THE ADVOCATE 29
VOL. 80 PART 1 JANUARY 2022
USE AND ABUSE OF
CERTIFICATES OF PENDING LITIGATION
By Dan Parlow*
T he courts have emphasized that a certificate of pending litiga-
tion (“CPL”) is an extraordinary pre-judgment mechanism.
Most commonly, where a CPL is based on an alleged estate or
interest in land, it is intended only to protect a valid claim to
such an interest until the dispute can be resolved.1 It is often said to be
improper to file a CPL as leverage to secure a financial claim.2 Since CPLs
are routinely and properly filed to protect in rem claims, I take such comments
to mean that CPLs must not be filed to obtain a juridical advantage
where there is no valid basis for filing them.
I have spoken frequently about the use of CPLs as a pressure tactic. Given
the implications of a CPL, the opposing party will often bring an application
to discharge it on an emergency basis. CPLs can be such a central feature to
these cases that the outcome of an interlocutory application may serve to
determine the entire course of the proceedings.
AUTHORITY TO FILE
Section 215(1) of the Land Title Act3 (the “Act”) provides:
A person who has commenced or is a party to a proceeding, and who is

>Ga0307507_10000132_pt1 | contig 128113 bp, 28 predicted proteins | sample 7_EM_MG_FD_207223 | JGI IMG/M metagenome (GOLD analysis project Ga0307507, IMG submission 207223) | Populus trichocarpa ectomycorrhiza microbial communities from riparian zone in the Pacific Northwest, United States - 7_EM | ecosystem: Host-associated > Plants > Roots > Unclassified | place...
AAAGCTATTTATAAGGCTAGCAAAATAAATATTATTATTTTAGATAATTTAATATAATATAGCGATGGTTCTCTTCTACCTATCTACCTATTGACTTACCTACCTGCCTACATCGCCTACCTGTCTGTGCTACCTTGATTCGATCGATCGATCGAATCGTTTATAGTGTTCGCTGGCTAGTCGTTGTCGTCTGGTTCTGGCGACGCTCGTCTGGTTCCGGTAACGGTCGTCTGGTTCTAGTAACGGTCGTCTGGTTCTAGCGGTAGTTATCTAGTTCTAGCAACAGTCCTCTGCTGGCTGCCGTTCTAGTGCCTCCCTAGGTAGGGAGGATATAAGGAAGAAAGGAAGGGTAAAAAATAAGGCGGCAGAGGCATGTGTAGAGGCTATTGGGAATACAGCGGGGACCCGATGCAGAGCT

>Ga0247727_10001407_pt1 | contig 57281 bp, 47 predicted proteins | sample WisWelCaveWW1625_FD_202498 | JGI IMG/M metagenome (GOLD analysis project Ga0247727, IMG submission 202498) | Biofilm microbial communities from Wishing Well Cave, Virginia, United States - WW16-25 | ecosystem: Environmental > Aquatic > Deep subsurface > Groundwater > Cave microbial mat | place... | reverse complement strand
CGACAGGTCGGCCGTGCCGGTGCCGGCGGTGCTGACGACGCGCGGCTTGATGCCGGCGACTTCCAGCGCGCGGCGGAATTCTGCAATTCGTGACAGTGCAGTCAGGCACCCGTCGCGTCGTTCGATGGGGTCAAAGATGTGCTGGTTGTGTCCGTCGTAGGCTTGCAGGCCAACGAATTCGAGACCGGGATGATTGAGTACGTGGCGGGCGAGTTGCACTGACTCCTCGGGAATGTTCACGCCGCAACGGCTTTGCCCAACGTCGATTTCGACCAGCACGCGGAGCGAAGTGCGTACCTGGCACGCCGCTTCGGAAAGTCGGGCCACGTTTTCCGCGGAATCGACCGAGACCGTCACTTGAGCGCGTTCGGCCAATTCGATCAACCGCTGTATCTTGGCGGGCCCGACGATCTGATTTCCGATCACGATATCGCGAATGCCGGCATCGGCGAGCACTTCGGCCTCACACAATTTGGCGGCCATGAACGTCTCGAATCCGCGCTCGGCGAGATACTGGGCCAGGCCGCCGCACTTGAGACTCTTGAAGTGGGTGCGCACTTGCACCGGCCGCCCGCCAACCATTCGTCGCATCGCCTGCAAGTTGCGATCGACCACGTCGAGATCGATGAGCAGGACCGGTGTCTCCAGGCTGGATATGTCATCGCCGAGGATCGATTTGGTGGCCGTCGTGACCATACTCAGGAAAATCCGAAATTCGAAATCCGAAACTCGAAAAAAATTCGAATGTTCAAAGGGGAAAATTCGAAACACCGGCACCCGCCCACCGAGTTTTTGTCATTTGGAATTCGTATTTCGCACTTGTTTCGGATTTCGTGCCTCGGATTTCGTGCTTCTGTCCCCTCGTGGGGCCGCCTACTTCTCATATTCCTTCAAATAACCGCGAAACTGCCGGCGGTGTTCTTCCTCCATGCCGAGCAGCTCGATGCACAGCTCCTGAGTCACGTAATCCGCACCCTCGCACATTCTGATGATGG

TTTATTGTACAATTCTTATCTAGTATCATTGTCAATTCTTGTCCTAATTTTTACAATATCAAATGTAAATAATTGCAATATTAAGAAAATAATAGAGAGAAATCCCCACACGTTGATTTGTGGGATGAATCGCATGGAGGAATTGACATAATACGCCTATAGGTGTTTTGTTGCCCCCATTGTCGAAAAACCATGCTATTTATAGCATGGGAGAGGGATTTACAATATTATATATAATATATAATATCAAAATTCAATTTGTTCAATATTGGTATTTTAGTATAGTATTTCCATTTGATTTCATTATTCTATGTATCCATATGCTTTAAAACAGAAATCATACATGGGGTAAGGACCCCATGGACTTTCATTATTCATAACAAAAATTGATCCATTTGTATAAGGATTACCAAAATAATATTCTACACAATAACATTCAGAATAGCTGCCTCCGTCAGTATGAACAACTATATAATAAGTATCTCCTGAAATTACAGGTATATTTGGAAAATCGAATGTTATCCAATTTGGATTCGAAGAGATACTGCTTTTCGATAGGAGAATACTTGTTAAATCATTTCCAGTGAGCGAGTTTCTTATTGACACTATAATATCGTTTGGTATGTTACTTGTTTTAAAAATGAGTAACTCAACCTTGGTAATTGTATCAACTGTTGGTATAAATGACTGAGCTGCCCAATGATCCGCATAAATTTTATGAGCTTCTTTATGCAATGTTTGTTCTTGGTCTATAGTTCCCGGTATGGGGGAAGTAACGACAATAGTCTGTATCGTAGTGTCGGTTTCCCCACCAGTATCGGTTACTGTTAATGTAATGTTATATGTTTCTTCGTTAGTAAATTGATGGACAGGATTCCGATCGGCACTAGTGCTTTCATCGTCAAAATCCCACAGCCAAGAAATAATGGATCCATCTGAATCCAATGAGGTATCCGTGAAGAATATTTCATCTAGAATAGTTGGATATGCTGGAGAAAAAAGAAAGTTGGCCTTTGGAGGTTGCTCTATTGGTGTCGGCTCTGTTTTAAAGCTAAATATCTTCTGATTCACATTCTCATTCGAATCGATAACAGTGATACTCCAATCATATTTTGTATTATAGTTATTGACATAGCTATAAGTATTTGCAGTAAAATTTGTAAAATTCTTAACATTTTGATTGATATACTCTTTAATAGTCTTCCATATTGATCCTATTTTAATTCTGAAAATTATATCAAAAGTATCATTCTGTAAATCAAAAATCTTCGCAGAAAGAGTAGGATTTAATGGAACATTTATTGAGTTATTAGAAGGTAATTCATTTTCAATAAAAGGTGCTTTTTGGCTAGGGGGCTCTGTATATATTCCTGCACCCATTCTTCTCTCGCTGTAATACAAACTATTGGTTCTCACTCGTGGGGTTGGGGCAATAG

(a) claiming an estate or interest in land, or
(b) given by another enactment a right of action in respect of land,
may register a certificate of pending litigation against the land.
The first question in determining whether there is authority to file a CPL
is inevitably whether the plaintiff is claiming an interest in land or whether
a right of action in respect of land is conferred by another enactment. The
statutes that I see most commonly referenced in this regard are the Fraudulent
Conveyance Act,4 the Fraudulent Preference Act,5 the Family Law Act,6
the Builders Lien Act7 and the Wills, Estates and Succession Act.8
* The author gratefully acknowledges the assistance of his colleague, Devin Lucas, also of Kornfeld LLP.